It is now well documented that fluvial suspended sediment is preferentially transported in a flocculated (aggregated) form (Droppo and Ongley, 1994; Phillips and Walling, 1995; Petticrew, 1996; Droppo et al., 1997). The MRD did not prove exceptional. Table 1 demonstrates that flocs are a significant component of the MRD's SS transport regime: close to 100% (by volume) of the SS is transported as flocculated material. It also appears that the SS transported in the MRD is more highly flocculated than in some southeastern Canadian rivers (Droppo and Ongley, 1994), as the MRD transports 10 to 40% more flocculated particles (related to the total number of particles transported) and possesses larger flocs (floc d50 [medium particle size] by number > 14 [micro]m compared to < 10 [micro]m from Droppo and Ongley ) than the rivers in southeastern Canada (Table 2). This observation supports Kate Kranck's visual observation that flocculation was occurring in the MRD (T. Milligan, pers. comm. 1997). This finding has significant implications, as flocculation significantly alters the hydrodynamic characteristics of sediment in suspension by modifying its effective grain size, density, porosity, and water content (Krishnappan, 1990; Ongley et al., 1992; Nicholas and Walling, 1996; Droppo et al., 1997). In general, a floc will settle much faster in a given flow (assuming no disaggregation) than its constituent primary particles (Ongley et al., 1992; Droppo et al., 1997), hence significantly modifying the fate of sediments.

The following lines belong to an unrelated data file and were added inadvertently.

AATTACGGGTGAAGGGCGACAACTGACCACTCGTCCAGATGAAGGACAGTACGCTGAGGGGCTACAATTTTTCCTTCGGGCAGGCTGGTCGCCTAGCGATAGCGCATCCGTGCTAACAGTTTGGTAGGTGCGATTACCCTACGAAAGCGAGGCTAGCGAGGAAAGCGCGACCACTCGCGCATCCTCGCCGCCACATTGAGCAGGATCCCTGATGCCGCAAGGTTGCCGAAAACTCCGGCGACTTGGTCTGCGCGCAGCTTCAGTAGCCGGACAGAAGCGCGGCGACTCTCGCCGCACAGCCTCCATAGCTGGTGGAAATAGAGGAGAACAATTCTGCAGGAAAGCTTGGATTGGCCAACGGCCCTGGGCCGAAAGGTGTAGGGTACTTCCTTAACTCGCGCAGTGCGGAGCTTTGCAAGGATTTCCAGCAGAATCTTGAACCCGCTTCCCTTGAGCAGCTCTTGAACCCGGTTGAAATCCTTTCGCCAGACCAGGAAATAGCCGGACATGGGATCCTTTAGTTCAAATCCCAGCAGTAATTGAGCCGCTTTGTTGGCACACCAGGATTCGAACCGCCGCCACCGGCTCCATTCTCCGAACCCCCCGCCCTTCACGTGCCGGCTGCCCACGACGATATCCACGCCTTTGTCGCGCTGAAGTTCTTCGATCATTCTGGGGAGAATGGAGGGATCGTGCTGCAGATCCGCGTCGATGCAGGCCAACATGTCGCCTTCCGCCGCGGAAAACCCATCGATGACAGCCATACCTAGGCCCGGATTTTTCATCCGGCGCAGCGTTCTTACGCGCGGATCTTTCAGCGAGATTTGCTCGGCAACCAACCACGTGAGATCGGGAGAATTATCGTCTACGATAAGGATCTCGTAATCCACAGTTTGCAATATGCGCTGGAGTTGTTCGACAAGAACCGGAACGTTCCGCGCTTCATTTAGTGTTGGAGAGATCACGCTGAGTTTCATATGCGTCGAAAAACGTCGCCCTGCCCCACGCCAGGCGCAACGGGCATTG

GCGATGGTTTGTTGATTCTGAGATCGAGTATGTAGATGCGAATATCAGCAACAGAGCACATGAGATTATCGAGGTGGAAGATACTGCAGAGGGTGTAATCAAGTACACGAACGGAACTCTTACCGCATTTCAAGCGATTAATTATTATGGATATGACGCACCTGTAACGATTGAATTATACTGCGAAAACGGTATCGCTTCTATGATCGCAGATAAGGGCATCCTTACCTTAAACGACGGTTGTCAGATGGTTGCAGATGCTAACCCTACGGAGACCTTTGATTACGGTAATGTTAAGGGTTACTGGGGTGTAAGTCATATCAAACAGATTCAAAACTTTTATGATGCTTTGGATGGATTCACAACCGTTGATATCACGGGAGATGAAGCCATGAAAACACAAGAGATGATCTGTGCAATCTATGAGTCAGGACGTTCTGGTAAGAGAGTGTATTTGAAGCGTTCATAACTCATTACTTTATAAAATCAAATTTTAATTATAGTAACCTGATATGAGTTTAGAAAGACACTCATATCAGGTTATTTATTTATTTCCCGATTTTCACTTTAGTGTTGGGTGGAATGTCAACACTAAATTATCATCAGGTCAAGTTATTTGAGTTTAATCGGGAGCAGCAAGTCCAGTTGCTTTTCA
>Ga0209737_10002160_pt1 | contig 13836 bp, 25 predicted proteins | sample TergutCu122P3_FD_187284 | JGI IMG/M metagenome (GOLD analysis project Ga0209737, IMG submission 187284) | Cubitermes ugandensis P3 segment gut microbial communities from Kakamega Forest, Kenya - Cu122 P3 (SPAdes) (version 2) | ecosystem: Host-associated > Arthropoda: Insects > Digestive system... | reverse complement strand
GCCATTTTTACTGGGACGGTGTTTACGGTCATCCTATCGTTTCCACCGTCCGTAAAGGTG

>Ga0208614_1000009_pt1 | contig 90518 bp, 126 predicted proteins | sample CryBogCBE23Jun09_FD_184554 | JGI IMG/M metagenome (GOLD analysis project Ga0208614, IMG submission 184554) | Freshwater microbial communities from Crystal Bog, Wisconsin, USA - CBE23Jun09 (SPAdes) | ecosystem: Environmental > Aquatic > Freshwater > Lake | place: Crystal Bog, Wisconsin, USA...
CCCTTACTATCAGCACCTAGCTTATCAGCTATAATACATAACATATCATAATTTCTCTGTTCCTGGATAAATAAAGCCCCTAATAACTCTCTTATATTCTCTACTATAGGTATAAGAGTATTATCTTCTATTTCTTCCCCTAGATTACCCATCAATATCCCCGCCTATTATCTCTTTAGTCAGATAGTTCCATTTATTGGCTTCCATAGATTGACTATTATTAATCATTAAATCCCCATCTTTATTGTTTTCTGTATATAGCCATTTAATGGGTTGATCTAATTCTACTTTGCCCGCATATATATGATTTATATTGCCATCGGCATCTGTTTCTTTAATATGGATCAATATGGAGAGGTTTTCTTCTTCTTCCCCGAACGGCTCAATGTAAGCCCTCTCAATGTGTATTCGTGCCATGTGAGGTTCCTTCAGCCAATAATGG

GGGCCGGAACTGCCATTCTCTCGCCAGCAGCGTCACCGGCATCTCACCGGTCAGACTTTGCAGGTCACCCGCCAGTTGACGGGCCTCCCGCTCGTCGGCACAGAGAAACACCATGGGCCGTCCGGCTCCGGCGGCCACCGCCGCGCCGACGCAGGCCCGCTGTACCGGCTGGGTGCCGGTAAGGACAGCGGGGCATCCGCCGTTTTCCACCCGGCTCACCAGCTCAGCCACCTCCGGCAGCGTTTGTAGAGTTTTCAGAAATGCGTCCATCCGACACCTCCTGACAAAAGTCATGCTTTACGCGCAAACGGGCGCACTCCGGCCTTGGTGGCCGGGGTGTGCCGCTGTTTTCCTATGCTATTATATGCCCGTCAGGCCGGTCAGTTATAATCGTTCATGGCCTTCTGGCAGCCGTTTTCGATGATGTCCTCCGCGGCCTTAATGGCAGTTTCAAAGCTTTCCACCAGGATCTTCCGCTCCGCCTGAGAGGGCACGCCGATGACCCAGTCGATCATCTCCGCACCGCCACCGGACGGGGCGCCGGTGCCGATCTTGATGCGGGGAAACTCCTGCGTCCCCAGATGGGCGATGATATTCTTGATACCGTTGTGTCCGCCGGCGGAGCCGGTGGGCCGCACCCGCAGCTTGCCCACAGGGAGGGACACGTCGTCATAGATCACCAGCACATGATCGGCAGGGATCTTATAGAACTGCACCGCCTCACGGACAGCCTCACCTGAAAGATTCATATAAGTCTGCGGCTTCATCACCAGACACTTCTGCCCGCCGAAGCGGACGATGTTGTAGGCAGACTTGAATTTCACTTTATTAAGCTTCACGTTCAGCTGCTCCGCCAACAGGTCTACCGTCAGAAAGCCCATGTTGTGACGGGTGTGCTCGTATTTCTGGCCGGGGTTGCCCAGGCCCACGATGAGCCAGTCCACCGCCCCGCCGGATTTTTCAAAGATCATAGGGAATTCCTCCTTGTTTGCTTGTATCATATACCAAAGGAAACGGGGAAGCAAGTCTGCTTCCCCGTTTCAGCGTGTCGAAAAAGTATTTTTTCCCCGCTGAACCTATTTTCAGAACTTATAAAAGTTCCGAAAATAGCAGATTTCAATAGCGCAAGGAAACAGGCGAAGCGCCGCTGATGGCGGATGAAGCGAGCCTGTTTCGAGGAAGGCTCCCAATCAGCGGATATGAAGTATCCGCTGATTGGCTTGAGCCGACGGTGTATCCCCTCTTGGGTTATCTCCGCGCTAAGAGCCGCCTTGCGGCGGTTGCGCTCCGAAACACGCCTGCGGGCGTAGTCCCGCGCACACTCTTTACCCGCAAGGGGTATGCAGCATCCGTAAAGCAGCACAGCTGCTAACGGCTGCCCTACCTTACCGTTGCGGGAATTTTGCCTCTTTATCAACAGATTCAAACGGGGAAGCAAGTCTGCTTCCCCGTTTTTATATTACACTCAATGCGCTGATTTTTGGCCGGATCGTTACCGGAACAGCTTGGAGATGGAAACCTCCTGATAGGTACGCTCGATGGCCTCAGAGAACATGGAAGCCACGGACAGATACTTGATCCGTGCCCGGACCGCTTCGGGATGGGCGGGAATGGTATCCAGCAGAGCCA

The significance of flocculation within the MRD's suspended sediment can be seen by sizing the sediment before and after particle disaggregation by sonication (Fig. 3). Sonication has the effect of significantly shifting (disaggregating) the distribution (Fig. 3) towards smaller particle sizes (significant difference at [alpha] = 0.5, Modified Kolmogorov-Smirnov test, Goldman and Lewis, 1984). Similar results have been observed in temperate climates (Droppo and Ongley, 1994; Irvine, et al., 1995).